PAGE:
Wednesday 5 September 2012

Forests – Old Rep, Birmingham


Calixto Bieito had quite a name for himself about a decade ago as one of those “enfant terrible” European directors. Inevitably that sort of thing didn't go down terribly well with critics here. Perhaps as a result his work hasn't been seen on these shores since 2006. Or by me at all. So I have no idea whether I'd have liked his earlier stuff. I do wish I'd had a chance to see some of it, though. He did a stage version of the Houellebecq novel Platform at the EIF. I'd love to see that now. All that was years ago, but even so, I was excited to finally be seeing some of Bieito's work.

We enter the auditorium to observe a lumpish dead tree suspended over an inscrutable shiny black box. The stage is a large white cube. An old man is slumped against the black box wearing a tattered overcoat and bowler hat. Any critic worth their salt would mention Beckett's Waiting for Godot at this point. Regular theatregoers may think it also.

As the house lights don't dim, the other members of the cast wander onto the stage. (If you want to imagine it, they're doing that acting almost exclusively reserved for sailors waking up from being enchanted in The Tempest. You know: looking around with “expressions of wonderment”.). Then Maika Makovski arrives on stage and sings a song – made largely of bastardised, cannibalised Shakespeare phrases – in a hillbilly stylee. The lighting shifts from formal white to a lush sunset-pink, -peach, -orange or -red.

Some speech or other starts. I wasn't taking notes, and it didn't especially matter which it was. We're pretty much in very As You Like It territory here, though – just already in the Forest of Arden, none of the Wrestling-based preambling. In fact, I think Makovski's next song says as much. Not so much hillbilly here as, well, bland.

There's much running about, whooping and clowning. It's all pretty likeable, if you like that sort of thing. Men and women swap clothes. Hayley Carmichael quick-changes out of a mac and trousers into the summer dress she's wearing underneath; George Costigan (for it is he) slips on a (another) pair of gold high heels (perhaps the World Shakespeare Festival got a job-lot, or had a bet with every company that they couldn't get a pair in their production).

The cut up text (dramaturgy: Marc Rosich) continues: contextless, storyless, characterless. I start to regret ever being snotty about how we don't need narrative. (Answer: we don't, but just replacing it with some people saying some things, sometimes clownish, sometimes a bit RSC-shouty might not be the best replacement solution.) Because it would be nice to have something to hang on to. At least a general sense or theme, maybe.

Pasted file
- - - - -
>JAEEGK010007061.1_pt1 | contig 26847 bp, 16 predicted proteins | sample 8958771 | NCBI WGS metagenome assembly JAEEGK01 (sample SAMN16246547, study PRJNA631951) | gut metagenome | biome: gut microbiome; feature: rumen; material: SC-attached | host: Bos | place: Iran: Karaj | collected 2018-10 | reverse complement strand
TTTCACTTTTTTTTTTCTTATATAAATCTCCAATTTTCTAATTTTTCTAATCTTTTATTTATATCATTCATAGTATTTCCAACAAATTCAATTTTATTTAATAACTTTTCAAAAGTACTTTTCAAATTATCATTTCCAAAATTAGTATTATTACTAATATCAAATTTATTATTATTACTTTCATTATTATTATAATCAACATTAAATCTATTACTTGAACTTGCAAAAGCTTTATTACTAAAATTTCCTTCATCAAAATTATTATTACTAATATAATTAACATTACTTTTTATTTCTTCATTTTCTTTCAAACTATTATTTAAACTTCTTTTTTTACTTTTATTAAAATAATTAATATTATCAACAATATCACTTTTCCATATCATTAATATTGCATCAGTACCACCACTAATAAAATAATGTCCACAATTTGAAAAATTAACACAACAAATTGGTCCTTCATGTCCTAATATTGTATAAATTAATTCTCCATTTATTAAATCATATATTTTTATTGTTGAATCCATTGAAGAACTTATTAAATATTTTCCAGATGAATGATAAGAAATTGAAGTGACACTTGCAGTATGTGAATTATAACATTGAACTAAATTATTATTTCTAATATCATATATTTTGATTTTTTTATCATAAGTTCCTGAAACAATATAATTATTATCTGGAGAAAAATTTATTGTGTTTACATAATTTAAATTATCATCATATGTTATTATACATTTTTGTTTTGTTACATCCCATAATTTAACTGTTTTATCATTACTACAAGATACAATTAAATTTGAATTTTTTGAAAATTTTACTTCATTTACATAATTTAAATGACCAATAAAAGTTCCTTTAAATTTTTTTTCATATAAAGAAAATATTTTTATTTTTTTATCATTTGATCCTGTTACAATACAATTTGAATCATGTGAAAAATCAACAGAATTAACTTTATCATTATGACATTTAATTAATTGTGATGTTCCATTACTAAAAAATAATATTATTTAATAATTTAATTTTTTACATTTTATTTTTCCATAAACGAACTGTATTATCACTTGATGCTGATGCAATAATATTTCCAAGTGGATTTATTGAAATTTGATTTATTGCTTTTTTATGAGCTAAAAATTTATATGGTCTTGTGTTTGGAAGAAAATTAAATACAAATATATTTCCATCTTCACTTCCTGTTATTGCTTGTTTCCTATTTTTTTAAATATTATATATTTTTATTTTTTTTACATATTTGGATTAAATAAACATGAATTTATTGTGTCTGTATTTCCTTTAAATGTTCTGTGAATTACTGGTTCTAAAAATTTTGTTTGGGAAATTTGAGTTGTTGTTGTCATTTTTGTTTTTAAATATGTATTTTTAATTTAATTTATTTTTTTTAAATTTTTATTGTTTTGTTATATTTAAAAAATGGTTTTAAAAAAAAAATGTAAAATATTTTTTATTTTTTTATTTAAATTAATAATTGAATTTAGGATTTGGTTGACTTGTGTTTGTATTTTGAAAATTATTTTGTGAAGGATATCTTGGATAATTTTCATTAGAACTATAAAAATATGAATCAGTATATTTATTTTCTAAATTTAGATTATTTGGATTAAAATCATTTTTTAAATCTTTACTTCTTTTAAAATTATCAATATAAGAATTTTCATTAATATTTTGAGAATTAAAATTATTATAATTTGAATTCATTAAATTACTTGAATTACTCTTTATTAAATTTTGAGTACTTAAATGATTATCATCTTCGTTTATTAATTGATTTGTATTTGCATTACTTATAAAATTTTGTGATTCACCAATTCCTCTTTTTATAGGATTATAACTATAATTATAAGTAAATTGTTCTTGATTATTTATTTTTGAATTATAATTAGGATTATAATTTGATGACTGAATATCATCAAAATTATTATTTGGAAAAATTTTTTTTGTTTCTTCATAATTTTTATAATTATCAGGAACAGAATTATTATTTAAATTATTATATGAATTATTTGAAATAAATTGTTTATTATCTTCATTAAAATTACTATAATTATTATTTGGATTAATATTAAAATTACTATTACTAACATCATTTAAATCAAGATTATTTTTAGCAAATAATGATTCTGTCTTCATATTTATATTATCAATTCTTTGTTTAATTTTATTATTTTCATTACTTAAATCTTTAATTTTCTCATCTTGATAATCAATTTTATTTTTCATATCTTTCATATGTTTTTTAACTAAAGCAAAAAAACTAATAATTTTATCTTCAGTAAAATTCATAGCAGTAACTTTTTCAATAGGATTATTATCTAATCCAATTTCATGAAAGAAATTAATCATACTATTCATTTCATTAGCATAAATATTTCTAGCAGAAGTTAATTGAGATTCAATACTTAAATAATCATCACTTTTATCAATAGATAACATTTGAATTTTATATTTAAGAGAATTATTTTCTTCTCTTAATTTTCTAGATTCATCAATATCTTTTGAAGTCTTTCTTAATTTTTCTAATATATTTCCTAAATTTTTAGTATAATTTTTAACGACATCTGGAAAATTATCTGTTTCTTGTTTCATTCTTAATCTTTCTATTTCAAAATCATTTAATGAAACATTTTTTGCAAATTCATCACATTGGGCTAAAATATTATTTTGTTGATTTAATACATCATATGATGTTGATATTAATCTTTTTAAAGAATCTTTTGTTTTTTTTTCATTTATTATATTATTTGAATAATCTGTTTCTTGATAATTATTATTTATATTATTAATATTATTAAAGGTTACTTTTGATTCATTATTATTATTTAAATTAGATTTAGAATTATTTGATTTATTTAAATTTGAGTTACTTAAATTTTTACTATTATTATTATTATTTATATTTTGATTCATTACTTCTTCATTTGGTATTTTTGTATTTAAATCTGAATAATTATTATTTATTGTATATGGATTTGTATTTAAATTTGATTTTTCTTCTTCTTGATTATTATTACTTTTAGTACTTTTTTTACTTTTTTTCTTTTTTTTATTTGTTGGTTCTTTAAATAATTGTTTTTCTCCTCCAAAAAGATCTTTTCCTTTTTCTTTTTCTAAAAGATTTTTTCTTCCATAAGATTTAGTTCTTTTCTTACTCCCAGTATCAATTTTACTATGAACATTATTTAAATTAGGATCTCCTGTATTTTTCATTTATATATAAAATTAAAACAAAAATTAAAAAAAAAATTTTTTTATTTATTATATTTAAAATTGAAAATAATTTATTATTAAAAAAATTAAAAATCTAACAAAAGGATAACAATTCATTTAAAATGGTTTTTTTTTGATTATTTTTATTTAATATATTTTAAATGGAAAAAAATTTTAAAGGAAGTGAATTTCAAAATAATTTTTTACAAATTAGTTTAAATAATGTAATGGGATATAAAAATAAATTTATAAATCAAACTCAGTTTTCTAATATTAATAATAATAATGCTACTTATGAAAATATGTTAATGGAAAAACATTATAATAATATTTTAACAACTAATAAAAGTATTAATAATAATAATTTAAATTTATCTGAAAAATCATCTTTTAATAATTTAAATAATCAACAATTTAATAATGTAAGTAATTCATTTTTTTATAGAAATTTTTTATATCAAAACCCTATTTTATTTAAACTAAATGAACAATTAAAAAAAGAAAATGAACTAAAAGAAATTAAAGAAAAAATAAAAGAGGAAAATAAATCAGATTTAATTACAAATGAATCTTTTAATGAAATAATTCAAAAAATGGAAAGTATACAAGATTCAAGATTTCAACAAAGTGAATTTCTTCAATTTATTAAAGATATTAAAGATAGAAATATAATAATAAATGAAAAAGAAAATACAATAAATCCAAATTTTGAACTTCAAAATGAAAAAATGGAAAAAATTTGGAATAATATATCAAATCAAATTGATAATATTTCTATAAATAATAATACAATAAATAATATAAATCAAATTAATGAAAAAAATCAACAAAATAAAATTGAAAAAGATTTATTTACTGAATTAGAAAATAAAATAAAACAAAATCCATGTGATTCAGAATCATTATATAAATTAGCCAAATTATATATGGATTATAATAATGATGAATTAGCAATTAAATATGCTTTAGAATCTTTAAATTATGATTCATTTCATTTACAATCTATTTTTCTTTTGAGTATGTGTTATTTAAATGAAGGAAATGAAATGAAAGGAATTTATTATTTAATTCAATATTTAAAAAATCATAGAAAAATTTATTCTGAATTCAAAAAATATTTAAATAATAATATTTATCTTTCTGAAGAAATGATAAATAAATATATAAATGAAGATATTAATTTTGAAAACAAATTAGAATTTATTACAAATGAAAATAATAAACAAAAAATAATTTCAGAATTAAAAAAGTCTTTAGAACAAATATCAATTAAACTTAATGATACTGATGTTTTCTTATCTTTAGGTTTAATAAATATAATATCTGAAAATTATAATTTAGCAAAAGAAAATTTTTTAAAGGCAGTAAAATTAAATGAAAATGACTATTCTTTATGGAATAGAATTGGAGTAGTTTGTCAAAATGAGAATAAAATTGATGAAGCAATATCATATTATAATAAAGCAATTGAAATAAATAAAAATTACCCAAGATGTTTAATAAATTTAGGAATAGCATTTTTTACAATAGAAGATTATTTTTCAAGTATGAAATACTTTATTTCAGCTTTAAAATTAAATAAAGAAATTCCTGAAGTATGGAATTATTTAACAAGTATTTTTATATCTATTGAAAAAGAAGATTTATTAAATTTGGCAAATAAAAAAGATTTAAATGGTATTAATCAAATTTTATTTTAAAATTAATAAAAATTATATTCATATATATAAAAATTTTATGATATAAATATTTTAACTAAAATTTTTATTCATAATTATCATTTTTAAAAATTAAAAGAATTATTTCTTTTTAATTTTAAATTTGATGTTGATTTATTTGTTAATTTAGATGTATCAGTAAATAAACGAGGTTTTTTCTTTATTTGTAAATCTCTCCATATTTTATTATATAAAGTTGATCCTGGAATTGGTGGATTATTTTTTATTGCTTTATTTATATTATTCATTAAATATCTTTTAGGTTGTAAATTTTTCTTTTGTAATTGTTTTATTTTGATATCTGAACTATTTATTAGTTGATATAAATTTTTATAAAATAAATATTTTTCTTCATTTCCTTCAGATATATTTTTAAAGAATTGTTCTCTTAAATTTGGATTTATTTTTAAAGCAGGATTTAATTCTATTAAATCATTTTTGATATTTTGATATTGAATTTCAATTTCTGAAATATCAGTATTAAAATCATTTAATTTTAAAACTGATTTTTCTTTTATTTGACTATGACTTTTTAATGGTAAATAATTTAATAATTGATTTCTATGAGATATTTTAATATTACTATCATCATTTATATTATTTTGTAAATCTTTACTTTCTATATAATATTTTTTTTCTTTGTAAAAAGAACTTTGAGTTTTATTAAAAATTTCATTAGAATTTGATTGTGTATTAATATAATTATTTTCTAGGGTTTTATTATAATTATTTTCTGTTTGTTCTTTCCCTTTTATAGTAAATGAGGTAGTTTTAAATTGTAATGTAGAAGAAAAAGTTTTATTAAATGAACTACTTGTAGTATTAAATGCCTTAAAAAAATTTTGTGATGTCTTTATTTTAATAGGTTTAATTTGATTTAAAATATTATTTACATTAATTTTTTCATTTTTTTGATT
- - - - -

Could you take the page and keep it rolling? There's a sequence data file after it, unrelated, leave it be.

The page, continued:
Ok, there is a theme, or at least a sense of a theme. We're being given quite a light-hearted, or bitter-sweet mash-up of the general tendency in Shakespeare's leafy romances. The heart-broken hero/ine lamenting their treatment of a love or their as-yet unrequited desire. And these bits are sometimes rather arresting and good in and of themselves – it made me hear Rosalind's speech about how she once “cured” her lover as if for the first time – but overall it feels difficult to see a direction. You get the basic point, but there's also the frustrating thing (perhaps this would be lessened if one wasn't acutely conscious of having to write the thing up afterwards) that this whole thing is like one giant “Who said:...?”/“In which play:...?” round in a pub quiz. So you (I) waste a lot of mental energy line-spotting, which makes it much harder to watch the actual work that has been made out of the lines before you.

At one point someone delivers Touchstone's observation that: “This is the very false gallop of verses...” I think every critic in the room immediately scribbled it down, presumably to serve as the mot juste to use when crucifying the piece later on, should the need arise. I have to say, I was feeling reasonably equivocal about the thing myself at this point. After all, 1hr40 straight through is a lot of winsome.

It carries on. It's charming enough in the moment, and although having everything surtitled – most of the show is in English anyway and Catalan performers' accents are far from impenetrable – is distracting, I was mostly just wishing I could find a way through it, a way to focus on what was happening.

Then the whole thing shifts on its axis.

The lights change, the tree that has been resting atop the shiny black box raises slightly and the performers tear at the bin-liner plastic sides of the box releasing a mound's worth of soil. This moment itself almost recreating the shuddering vision of humanity that bookends von Trier's Antichrist. The tree remains suspended, and cold light shines through its stunted branches as the ensemble claw at the raw earth beneath.

Suddenly we're into completely different territory. Essentially, we've flicked over the page in the Collected Shakespeare marking the boundary between comedy and tragedy.

(perhaps significantly, I also suddenly start recognising a whole lot more of the text being used)

The turning point – either just before or after the light, tree and earth shifted – seems to be a take on the moment early on As You Like It (II.i) where Duke Senior and his mates out in the woods go and kill a stag. A large floppy toy bunny is pinned to the wall with a very sharp-looking hunting knife, before Josep Maria Pou, the tallest, most physically imposing member of the company, yet the one cast generally as the bedraggled bearded beggar shouts much of Duke Senior and Jacques's thoughts on the slaying of animals in their own habitat.

Shortly after, Roser Cami is similarly pinned to the opposing wall – or rather her coat is violently stapled to it by Katy Stephens, still wearing only the suit jacket and trousers over underwear costume from the “comic” section – and shockingly the rape of Lavina from Titus Andronicus (and Tamora's claim of similar from the same play) suddenly materialises as the most brutally graphic non-naturalistic bit of forced fellatio you're ever likely to see.